The House Energy and Commerce and Senate Health, Education, Labor, and Pensions (HELP) Committees Dec. 8 issued a joint bipartisan, bicameral statement announcing a revised “Lower Health Care Costs Act of 2019.” The House Ways and Means Committee Dec. 11 also announced a bipartisan agreement. Legislative text was not released by any of the committees.
The Energy and Commerce/HELP proposal largely mirrors HELP’s Lower Health Care Costs Act (S. 1895) and Energy and Commerce’s surprise billing legislation (H.R. 2328), both of which passed out of committee over the summer [see Washington Highlights June 28, July 19]. The legislation includes provisions on prescription drugs, transparency, public health, and health information technology.
The legislation continues to include a benchmark rate for payment, which would be based on a geographic median in-network rate in order to resolve surprise billing disputes. It also includes an option of arbitration for bills over $750, but a summary released by the committees states that, “the party that initiated the arbitration may not take the same party to arbitration for the same item or service for 90 days following a determination by the arbitrator.” The bill also includes provisions that would impose federal regulation on private negotiations between insurers and providers by prohibiting the use of anti-tiering, anti-steering, and all-or-nothing clauses in their contracts.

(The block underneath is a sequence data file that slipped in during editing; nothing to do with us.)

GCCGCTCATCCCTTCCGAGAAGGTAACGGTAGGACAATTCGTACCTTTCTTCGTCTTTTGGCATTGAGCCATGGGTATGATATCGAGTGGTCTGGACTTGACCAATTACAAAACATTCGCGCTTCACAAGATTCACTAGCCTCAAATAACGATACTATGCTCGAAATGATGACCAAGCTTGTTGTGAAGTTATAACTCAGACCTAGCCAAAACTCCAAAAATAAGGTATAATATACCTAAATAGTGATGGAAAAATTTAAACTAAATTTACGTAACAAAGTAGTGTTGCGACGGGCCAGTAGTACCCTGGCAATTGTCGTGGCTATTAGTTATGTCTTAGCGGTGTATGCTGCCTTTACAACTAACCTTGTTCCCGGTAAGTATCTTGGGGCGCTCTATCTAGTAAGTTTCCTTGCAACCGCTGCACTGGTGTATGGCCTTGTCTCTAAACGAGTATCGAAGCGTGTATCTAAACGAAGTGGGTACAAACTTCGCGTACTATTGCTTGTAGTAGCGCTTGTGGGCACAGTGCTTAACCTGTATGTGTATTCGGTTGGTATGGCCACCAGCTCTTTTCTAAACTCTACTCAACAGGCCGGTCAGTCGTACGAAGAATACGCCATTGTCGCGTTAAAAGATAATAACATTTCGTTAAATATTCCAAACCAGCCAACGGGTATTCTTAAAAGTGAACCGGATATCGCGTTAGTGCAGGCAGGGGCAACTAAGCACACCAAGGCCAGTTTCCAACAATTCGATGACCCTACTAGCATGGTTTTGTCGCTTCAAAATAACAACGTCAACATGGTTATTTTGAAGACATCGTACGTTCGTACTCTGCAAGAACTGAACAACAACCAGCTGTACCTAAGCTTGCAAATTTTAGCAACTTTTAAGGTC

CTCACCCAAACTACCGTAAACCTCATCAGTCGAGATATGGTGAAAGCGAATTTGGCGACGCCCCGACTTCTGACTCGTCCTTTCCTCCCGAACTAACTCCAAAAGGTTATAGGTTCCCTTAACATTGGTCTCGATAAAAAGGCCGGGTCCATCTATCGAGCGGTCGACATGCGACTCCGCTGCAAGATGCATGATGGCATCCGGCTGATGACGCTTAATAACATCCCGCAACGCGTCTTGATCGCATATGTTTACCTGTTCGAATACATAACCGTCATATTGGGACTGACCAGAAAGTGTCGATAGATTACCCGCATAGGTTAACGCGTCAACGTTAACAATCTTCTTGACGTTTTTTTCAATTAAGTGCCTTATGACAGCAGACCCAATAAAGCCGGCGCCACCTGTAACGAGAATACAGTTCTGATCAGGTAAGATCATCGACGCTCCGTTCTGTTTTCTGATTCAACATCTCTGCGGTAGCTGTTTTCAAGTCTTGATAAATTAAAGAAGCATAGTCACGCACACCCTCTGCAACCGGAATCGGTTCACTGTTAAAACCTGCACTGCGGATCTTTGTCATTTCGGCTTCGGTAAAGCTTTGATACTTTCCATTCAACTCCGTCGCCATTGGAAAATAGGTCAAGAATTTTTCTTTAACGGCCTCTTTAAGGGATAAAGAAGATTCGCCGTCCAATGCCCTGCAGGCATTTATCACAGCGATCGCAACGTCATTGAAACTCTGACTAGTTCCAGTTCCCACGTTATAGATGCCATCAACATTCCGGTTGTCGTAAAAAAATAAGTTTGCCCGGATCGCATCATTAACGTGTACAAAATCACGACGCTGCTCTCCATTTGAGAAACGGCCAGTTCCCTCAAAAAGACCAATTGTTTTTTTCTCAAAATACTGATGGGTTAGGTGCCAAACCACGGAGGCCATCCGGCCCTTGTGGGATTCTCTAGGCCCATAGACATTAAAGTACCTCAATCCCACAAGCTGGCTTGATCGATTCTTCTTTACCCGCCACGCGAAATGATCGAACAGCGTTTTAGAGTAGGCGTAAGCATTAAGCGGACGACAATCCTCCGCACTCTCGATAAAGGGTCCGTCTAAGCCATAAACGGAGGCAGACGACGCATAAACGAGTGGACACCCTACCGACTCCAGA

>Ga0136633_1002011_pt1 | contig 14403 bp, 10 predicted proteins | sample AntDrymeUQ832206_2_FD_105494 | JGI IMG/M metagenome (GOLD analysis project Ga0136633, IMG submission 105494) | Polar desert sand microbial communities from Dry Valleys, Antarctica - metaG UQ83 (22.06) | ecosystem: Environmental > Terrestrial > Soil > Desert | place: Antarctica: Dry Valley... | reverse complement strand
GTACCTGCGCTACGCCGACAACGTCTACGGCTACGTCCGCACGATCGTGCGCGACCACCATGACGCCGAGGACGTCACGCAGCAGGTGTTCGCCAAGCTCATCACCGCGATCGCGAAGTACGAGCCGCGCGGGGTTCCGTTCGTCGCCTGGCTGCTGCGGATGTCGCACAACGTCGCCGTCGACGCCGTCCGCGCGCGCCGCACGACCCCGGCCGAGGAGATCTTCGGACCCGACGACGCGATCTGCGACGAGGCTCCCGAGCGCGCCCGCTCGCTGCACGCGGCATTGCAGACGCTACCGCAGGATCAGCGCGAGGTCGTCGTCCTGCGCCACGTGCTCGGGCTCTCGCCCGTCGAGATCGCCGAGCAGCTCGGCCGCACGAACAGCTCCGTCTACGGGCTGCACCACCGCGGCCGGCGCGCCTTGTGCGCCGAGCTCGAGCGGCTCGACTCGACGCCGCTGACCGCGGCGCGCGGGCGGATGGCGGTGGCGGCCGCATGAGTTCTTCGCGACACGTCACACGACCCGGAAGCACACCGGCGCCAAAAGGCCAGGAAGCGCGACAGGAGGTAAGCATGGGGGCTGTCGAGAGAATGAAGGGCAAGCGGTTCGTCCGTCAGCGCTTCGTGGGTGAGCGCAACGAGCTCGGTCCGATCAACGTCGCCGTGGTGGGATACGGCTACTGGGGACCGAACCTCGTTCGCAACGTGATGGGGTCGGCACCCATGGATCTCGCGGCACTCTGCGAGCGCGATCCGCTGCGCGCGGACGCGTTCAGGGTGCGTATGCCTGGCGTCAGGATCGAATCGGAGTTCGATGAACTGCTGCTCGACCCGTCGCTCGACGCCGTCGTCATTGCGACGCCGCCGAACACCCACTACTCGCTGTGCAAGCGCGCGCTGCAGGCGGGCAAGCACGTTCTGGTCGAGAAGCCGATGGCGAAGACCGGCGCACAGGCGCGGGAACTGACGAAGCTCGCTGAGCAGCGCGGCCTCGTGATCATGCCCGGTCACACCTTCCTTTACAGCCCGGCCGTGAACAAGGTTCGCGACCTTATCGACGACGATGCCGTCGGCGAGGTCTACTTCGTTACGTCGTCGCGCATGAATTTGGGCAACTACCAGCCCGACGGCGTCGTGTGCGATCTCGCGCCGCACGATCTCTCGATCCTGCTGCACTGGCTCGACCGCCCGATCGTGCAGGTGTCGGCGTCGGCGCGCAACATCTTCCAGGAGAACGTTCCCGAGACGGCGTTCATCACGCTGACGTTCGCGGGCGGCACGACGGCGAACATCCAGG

Following the committees’ press release, AAMC Chief Public Policy Officer Karen Fisher, JD issued a statement which expressed encouragement that the committees were continuing to work to protect patients from surprise medical bills. The statement also reminded Congress that “even paired with arbitration, a benchmark rate could decrease patient access to care by incentivizing the exclusion of teaching hospitals from coverage networks and increasing narrow networks. We continue to believe that arbitration, not rate setting, is the best solution to address billing disputes.” The AAMC also urged Congress to consider input from all committees of jurisdiction before moving forward with surprise billing legislation.
The Ways and Means Committee’s Dec. 11 joint press release states that its agreement would protect patients from surprise medical bills, improve information on provider networks, contain increased consumer protections, and include a robust reconciliation process that “respects the private market dynamics between insurance plans and providers and first allows them to work out differences without interference.” The bill would also discourage “frivolous use” of the reconciliation process.
The AAMC issued a statement in response to the Ways and Means announcement, thanking the committee for reaching an agreement and stating that they would “continue working with all lawmakers and other stakeholders to advance policies that protect patients from surprise medical bills and preserve patient access to the vital services provided by teaching hospitals and physicians.”